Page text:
Facebook equips itself with non-invasive solutions to connect brain and computer.
In a not so happy period between Antitrust investigations and defections for the Libra project, Facebook makes an important gift in the development of brain-computer interfaces by acquiring CTRL-labs.
CTRL-Labs has created a non-invasive brain-computer interface (my yardstick is Neuralink, indeed very cumbersome) and with less headache than a pair of haptic gloves.
Facebook. Welcome to the family
The New York startup it will reach other important realities within Reality Labs, a division of Facebook that works on the creation of glasses for augmented reality.
An estimate of the figures for the acquisition places the purchase in a range between 500 million and one billion dollars: official Facebook sources speak of a figure of less than one billion.
"Technology like this can open up new creative possibilities. It allows us to reimagine 19th century inventions in a world as advanced as the 21st century," says Andrew "Boz" Boswort, Facebook Vice President of the AR / VR division.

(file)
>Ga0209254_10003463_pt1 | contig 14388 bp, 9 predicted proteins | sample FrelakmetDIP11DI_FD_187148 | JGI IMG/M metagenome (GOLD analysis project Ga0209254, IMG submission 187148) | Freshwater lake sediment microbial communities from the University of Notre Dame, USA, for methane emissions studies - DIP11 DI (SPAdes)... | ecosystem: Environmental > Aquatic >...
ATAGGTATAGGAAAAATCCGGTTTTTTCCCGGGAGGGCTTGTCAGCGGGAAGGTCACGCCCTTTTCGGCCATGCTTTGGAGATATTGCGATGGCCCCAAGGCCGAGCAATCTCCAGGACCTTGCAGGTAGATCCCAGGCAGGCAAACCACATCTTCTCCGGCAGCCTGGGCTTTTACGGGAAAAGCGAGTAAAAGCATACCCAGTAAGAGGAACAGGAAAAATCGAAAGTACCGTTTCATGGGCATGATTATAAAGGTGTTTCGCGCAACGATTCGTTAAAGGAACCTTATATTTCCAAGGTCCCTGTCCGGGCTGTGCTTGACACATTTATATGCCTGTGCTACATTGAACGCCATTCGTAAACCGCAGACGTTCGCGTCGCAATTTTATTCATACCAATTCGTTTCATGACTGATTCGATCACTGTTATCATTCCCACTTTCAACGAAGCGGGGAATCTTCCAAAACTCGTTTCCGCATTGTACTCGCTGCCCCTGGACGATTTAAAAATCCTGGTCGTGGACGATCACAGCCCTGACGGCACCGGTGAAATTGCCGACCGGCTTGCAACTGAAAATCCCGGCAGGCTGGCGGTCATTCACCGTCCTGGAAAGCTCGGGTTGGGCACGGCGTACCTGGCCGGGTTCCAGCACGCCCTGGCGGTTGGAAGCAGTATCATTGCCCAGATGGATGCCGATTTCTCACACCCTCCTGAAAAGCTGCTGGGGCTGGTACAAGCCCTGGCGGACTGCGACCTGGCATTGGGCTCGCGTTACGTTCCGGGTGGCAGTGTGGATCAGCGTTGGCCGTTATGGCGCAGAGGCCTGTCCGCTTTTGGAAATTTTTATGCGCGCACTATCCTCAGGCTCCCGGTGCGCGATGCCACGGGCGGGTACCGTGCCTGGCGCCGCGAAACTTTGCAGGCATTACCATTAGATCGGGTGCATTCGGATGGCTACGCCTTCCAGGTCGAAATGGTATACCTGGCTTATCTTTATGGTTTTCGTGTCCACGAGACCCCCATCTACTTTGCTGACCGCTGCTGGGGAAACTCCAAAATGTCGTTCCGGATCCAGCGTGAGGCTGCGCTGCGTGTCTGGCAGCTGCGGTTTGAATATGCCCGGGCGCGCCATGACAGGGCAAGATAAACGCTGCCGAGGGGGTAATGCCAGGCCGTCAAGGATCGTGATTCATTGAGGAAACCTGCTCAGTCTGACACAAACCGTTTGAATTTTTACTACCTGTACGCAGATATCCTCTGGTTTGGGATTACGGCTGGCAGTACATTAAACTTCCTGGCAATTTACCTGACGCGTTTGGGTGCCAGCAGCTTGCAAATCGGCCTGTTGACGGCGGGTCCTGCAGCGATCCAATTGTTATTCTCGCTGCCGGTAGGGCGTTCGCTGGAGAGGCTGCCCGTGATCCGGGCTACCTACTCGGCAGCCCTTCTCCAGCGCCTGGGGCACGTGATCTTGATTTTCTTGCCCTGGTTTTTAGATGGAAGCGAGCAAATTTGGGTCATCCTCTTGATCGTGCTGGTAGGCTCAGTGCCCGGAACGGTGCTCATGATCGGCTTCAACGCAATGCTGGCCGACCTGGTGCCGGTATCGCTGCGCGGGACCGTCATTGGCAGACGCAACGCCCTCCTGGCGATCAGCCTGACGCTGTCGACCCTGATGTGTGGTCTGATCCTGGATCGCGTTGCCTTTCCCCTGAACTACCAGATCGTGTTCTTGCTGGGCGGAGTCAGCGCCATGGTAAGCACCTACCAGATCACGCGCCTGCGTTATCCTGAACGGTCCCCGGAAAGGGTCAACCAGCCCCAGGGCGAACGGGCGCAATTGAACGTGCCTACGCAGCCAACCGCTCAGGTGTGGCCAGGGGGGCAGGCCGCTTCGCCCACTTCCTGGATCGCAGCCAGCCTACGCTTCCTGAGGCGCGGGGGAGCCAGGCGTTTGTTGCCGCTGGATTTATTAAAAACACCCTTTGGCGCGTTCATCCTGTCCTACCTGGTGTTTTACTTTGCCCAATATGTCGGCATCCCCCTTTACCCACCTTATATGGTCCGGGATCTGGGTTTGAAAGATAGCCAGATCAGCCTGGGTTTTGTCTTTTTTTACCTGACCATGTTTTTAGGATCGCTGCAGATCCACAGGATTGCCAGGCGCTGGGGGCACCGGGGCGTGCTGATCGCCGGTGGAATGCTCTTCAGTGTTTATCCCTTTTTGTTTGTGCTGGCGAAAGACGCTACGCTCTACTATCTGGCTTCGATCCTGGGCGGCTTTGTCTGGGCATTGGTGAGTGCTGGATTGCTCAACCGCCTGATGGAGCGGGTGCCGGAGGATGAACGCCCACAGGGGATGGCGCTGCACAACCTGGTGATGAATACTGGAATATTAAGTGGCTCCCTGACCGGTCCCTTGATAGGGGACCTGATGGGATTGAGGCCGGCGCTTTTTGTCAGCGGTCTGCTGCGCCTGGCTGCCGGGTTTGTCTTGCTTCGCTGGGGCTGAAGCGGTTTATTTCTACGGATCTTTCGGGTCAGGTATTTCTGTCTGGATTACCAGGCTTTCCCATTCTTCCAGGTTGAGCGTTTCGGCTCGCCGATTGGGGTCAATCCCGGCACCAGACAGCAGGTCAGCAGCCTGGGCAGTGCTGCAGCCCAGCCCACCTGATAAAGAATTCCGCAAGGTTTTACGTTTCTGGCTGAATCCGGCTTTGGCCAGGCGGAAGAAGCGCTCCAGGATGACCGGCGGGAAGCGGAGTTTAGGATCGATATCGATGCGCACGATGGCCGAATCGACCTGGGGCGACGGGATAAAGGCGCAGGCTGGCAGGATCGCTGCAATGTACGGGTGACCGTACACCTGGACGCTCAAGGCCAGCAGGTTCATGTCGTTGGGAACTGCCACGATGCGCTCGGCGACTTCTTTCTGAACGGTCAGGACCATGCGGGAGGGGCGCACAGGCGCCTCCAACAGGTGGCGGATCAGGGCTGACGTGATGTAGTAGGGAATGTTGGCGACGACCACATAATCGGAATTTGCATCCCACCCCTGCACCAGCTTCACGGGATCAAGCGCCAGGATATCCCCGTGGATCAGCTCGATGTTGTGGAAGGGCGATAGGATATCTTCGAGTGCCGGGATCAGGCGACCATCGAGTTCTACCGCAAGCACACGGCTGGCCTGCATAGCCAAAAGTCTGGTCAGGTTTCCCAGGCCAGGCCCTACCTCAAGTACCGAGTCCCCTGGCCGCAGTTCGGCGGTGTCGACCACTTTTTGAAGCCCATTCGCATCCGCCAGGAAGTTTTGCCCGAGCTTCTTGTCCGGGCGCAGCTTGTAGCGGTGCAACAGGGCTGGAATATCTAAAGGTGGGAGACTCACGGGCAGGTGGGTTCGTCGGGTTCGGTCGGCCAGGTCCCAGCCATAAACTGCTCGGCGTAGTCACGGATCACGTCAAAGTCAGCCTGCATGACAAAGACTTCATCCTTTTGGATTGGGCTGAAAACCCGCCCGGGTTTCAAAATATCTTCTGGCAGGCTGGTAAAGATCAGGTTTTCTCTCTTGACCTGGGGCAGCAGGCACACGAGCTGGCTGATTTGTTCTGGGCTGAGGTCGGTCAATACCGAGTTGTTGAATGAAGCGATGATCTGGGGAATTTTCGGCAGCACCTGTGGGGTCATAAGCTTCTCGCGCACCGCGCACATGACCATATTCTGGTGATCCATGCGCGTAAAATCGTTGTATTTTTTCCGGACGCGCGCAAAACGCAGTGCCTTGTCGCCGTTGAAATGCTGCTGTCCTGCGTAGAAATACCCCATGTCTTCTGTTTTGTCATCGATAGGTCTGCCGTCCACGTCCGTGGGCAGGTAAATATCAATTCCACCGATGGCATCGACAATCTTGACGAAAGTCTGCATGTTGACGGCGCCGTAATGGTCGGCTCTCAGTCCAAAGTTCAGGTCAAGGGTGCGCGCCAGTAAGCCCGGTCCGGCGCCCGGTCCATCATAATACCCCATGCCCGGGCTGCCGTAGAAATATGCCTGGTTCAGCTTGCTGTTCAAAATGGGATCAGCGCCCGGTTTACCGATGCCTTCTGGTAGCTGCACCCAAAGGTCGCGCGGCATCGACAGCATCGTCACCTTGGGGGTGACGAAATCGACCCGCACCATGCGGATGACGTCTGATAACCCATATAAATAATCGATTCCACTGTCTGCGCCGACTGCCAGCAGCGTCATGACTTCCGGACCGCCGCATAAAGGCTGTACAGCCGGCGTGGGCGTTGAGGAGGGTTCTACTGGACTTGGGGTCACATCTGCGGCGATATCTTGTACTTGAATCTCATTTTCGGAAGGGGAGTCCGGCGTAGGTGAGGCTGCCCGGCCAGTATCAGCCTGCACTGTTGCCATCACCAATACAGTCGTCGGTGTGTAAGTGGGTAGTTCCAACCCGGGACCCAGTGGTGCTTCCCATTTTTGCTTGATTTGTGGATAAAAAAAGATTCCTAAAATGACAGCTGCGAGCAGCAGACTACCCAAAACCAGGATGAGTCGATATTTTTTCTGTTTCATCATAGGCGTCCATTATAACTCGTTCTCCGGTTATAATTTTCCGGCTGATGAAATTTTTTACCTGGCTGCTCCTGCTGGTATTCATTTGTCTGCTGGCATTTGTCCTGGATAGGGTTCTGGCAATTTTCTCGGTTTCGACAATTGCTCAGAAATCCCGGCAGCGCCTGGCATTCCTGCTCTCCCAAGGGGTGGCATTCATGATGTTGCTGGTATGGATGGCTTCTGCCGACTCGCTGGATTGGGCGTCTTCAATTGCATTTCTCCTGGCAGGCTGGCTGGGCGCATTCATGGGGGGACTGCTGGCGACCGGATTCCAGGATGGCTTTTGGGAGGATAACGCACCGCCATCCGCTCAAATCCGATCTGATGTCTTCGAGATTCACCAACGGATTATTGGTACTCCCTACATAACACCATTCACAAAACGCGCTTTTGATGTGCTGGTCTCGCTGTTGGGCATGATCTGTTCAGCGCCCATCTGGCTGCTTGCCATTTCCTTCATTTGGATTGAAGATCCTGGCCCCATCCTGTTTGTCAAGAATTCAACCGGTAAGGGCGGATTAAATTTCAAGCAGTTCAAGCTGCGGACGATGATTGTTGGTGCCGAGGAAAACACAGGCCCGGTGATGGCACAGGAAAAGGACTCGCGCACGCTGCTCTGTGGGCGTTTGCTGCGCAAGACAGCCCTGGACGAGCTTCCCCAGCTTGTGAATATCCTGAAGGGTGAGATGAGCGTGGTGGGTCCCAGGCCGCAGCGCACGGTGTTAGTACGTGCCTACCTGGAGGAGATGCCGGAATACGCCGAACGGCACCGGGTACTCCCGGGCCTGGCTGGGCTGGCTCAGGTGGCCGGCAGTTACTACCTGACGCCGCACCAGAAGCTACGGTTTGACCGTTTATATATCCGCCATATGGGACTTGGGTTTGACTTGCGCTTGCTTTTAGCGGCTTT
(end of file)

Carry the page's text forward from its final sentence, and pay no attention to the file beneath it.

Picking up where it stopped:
This could be our way of connecting and interacting in virtual reality and augmented reality.Andrew Bosworth, Facebook
The basic idea
The concept behind the CTLR-labs technology is a wrist band that allows device control.
The neurons in our spinal cord send electrical signals to the muscles of the hand "telling them" how to move it when, for example, we press a button. The wristband decodes these signals and transmits them into information that the device can understand and translate into actions in VR or AR environments. Or in a game of Asteroids:
CTRL-labs It was founded 4 years ago by Thomas Reardon and Patrick Kaifosh, both of whom are PhDs in neuroscience at Columbia University. Reardon has 9 years at Microsoft and the technology direction of Openwave Systems.
Last February the promising startup had raised $ 28 million from Alphabet and Amazon's Alexa Fund. Today Facebook. Welcome.